If you are not interested in multiplayer, you won't get much from it. This review takes the single-player factor into consideration.
Graphics 7: fine but with a GForce 6200, 1.5 GB of RAM and 2.1 MHz I can't run it with full shadows at 1280x1024.
Sound 8: nice average SW SFX and BGM.
Controls 3: targeting requires a lot a practice. There's a Lock-On function that doesn't lock-on on anything unless you're using guided projectiles. Since the amount of enemies is massive, a general lock-on feature would have been highly appreciated. Fighter pitch is mouse controlled: I usually find this set-up broken since I tend to exert better maneuvrability with a keyboard-mouse hybrid as it can be found in the FreeSpace series. While playing with a Jedi character, there's no targeting reticle leaving aiming your attacks and sabre throws at the exact things and places you don't want to aim.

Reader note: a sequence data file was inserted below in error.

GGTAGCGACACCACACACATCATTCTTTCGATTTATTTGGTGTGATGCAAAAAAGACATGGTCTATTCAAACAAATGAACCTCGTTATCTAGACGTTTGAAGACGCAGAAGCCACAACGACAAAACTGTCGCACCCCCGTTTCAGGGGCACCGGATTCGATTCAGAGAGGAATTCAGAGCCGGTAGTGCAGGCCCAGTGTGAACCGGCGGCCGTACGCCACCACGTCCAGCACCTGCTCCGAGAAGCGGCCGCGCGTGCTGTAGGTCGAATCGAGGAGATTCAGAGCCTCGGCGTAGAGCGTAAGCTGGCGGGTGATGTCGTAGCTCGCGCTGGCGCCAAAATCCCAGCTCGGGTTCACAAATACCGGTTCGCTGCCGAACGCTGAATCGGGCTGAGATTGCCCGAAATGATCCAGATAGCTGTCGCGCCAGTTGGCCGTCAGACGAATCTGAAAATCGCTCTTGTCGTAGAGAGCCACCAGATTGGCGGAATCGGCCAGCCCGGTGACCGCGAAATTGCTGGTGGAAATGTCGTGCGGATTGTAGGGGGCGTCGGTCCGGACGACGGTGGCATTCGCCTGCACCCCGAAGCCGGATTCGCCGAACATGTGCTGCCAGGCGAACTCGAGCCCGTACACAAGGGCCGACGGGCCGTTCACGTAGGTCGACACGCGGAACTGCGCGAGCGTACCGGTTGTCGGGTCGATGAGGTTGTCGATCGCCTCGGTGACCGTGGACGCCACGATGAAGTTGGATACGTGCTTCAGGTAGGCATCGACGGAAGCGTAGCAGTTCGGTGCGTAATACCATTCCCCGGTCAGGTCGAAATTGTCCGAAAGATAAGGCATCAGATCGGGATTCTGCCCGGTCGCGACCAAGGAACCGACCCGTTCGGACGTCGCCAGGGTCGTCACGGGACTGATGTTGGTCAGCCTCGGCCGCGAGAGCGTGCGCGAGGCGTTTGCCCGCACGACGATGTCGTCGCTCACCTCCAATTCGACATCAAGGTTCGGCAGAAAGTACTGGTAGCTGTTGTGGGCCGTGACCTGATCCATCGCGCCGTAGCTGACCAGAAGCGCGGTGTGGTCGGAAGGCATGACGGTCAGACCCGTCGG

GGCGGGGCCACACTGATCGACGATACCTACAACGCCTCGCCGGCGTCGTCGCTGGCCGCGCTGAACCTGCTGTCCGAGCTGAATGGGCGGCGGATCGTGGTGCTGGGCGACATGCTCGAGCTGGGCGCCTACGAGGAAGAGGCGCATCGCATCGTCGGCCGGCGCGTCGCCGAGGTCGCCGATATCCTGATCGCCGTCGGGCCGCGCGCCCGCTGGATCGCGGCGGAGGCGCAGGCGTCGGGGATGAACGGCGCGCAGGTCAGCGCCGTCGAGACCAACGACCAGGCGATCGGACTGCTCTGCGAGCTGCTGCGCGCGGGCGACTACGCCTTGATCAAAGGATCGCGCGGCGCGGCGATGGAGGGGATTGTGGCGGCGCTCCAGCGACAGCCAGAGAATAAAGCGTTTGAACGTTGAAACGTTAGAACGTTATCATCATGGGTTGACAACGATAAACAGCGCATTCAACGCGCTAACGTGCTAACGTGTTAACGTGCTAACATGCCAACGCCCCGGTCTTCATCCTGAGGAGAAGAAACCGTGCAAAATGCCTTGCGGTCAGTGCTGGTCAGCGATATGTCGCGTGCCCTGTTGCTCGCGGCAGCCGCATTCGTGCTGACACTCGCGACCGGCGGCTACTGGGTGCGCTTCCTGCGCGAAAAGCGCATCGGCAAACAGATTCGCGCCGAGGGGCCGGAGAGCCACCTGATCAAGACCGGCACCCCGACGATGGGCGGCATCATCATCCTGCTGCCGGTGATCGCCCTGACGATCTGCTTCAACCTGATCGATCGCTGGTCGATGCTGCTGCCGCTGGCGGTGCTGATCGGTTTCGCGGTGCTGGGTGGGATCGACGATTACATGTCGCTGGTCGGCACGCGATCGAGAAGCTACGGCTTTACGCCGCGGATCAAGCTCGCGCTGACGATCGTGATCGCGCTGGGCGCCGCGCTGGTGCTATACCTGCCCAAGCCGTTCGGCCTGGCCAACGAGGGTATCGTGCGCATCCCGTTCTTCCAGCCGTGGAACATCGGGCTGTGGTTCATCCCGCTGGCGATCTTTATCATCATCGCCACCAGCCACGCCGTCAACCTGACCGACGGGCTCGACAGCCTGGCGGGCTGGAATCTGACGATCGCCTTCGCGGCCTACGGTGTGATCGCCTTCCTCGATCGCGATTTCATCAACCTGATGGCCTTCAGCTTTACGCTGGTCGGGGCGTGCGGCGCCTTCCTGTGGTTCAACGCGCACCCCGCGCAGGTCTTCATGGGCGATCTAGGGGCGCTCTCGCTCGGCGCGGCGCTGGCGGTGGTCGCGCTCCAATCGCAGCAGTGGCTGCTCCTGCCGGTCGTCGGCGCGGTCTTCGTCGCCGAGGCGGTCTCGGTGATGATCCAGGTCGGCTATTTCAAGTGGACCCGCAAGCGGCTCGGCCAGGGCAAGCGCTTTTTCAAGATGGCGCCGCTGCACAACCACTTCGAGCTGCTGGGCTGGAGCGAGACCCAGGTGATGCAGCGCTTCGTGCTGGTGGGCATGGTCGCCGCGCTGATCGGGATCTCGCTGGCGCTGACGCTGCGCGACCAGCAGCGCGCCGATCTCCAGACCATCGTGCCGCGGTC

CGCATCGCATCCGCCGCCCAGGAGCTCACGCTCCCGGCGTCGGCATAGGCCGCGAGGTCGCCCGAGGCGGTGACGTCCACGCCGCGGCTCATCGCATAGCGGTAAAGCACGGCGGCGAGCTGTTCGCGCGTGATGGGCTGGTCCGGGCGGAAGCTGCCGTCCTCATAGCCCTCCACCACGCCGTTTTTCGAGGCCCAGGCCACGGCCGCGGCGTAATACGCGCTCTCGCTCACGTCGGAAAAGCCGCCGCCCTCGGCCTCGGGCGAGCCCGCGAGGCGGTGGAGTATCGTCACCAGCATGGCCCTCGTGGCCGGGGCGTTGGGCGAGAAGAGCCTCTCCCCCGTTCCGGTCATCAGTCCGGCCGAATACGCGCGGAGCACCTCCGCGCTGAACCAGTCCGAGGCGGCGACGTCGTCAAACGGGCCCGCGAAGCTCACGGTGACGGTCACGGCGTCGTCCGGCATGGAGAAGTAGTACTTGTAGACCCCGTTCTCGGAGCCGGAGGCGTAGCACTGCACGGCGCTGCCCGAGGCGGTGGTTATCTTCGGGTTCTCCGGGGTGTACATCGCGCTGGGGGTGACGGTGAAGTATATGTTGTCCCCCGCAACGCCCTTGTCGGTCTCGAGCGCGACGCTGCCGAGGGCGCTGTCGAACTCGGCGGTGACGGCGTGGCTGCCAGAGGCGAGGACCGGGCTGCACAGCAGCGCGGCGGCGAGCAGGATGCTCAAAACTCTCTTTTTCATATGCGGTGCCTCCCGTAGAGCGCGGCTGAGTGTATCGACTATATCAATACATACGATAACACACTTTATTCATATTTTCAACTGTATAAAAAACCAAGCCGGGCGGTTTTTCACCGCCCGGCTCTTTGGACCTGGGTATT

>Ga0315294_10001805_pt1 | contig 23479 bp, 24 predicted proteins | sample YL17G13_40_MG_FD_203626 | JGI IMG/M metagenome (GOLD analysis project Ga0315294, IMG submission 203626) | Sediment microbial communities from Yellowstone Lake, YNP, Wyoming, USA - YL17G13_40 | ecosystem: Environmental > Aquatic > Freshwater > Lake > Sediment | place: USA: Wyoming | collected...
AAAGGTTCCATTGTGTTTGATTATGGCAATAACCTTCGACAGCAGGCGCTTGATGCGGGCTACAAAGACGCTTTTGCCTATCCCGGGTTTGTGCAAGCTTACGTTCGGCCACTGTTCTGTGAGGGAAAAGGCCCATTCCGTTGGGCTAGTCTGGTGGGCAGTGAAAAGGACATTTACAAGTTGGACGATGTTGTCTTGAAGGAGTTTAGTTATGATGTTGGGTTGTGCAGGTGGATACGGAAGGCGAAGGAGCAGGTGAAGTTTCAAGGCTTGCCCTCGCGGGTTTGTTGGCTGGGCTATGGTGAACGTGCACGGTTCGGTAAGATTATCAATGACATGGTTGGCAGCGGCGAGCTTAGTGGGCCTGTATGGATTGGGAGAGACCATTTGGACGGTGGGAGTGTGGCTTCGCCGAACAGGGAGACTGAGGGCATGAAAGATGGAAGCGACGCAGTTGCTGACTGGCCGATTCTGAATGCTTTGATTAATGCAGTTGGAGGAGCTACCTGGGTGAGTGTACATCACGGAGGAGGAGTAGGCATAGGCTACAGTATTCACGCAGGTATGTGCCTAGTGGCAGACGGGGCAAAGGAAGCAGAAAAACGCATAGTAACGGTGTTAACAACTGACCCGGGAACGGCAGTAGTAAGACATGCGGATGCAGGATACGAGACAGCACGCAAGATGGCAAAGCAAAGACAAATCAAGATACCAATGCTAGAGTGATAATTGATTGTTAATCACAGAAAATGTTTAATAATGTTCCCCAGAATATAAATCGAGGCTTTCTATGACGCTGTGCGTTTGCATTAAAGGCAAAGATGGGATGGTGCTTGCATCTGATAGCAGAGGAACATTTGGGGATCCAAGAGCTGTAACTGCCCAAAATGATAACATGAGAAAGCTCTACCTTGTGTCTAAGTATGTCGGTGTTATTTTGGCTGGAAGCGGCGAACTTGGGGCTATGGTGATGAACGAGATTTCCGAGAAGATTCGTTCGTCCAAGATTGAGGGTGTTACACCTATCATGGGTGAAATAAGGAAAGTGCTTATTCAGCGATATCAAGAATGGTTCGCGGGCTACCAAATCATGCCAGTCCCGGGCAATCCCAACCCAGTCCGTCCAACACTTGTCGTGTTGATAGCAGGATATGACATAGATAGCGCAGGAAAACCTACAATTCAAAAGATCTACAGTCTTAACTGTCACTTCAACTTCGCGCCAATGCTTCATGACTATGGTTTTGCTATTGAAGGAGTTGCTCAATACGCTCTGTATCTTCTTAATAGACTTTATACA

Gameplay 5: on land, with no lock-on, I got squashed; on space, with no lock-on [except for missiles], I got squashed. As I aforementioned, no reticle while on Jedi mode turns aiming and, above all, succeeding into a matter of chance.
Overview: the overall feel of the battles and maps is a bit ominous, which is great; wars are supposed to feel like that, at least for me however playing off-line turns anyone's game into a one-man army battle. Enemies overwhelm you and the AI of your digital comrades is dissappointig since you can't command them and I think developers should have given us [off-line players] that possibility.
TOTAL: 6 [5.75 rounded to the nearest]
Opinion: I'm not an on-line person [old-school player] and I think games should be, above all, meant to be played stand-alone because If you don't have anyone to play with [my case] or internet connection, you'll be cast aside, in other words, discriminated. I'm aware of the fact that some games are meant to be played on-line but if that is so then they should be made on-line exclusively and not with a precarious, undeveloped and pitiful single-player mode that in the end is more of an insult than a feature.